Public attitudes on vaccine distribution
|Collections||ANU Centre for Social Research & Methods|
|Title:||Public attitudes on vaccine distribution|
|Publisher:||The Australian National University|
If and when a safe and effective vaccine that prevents the spread of COVID-19 becomes available, consideration will need to be given to a distribution method not only maximises its effectiveness, but also has support from the general population. The aim of this paper is to summarise the results from a survey experiment on a probability-based, representative sample of the Australian population during mid-August 2020 that tested explicitly the relative weight that Australians put on different characteristics of individuals in terms of who should receive a vaccine ahead of others. Demographic characteristics of priority vaccine recipients only had a small effect, with age more important than sex, and ethnicity having no effect. A person’s employment status did have a large effect though, with essential health workers far and away the highest priority as identified by Australians, and paramedics being the specific occupation who Australians feel should receive the vaccine first. In addition, Australians preferred those with a health condition over those without, those in a high COVID-19 area over those in areas with low infections, and those with caring responsibility over those without (in that order). For the most part, preferences were relatively stable across the Australian population, though people tended to preference those who had different characteristics to themselves to receive the vaccine first. The data from this experiment is available through the Australian Data Archive for further interrogation.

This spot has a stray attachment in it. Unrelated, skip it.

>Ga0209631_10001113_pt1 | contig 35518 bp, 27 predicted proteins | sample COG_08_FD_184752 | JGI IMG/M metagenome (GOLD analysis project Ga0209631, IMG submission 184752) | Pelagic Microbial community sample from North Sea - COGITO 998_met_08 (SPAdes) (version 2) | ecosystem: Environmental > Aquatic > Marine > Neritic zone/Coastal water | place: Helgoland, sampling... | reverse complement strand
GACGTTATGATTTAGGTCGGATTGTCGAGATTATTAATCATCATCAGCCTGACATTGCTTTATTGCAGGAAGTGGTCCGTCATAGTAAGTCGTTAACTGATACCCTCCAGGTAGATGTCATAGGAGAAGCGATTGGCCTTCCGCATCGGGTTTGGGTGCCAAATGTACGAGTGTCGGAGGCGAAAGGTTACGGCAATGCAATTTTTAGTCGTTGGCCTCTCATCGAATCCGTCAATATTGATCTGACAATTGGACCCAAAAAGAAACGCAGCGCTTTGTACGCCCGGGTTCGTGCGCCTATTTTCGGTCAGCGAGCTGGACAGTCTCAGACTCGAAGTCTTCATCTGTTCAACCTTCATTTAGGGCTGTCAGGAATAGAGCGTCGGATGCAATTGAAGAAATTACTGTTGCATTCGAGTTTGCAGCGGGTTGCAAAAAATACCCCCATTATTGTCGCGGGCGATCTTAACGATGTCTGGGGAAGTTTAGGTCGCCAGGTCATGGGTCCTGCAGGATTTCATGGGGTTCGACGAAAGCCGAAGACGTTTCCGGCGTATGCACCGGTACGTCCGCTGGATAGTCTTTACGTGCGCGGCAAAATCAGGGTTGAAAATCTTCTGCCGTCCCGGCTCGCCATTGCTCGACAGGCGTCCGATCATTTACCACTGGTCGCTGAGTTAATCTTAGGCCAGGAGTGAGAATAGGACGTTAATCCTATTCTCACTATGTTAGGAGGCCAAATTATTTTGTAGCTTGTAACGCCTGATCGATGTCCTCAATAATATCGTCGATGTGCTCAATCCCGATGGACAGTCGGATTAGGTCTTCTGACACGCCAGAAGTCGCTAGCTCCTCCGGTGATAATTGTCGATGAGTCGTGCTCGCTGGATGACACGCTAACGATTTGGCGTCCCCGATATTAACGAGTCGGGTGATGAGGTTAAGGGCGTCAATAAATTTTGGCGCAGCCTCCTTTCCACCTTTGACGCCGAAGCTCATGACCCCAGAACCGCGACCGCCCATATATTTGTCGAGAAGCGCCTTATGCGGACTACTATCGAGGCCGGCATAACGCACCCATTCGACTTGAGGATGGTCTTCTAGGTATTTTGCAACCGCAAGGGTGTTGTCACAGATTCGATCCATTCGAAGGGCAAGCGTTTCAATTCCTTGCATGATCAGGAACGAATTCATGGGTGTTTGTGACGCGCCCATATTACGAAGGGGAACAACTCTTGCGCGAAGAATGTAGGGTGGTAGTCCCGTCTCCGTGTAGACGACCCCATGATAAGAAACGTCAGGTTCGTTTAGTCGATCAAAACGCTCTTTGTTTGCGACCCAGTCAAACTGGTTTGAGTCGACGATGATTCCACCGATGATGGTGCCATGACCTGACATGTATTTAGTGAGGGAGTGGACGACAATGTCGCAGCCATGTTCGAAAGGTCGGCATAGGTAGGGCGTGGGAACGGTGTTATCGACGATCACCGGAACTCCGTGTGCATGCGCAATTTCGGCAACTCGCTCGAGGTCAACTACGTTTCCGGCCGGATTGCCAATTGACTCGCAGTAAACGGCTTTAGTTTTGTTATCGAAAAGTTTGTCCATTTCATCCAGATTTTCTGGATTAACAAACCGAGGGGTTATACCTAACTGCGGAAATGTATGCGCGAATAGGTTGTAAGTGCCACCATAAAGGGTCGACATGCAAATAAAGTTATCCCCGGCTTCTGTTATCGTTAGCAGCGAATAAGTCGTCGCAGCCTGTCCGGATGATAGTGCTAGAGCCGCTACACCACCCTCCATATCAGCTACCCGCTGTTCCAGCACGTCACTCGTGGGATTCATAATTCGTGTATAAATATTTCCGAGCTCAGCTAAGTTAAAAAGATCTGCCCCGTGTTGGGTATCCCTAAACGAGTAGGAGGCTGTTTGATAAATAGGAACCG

|Public_attitudes_on_vaccine_distribution.pdf||457.29 kB||Adobe PDF|
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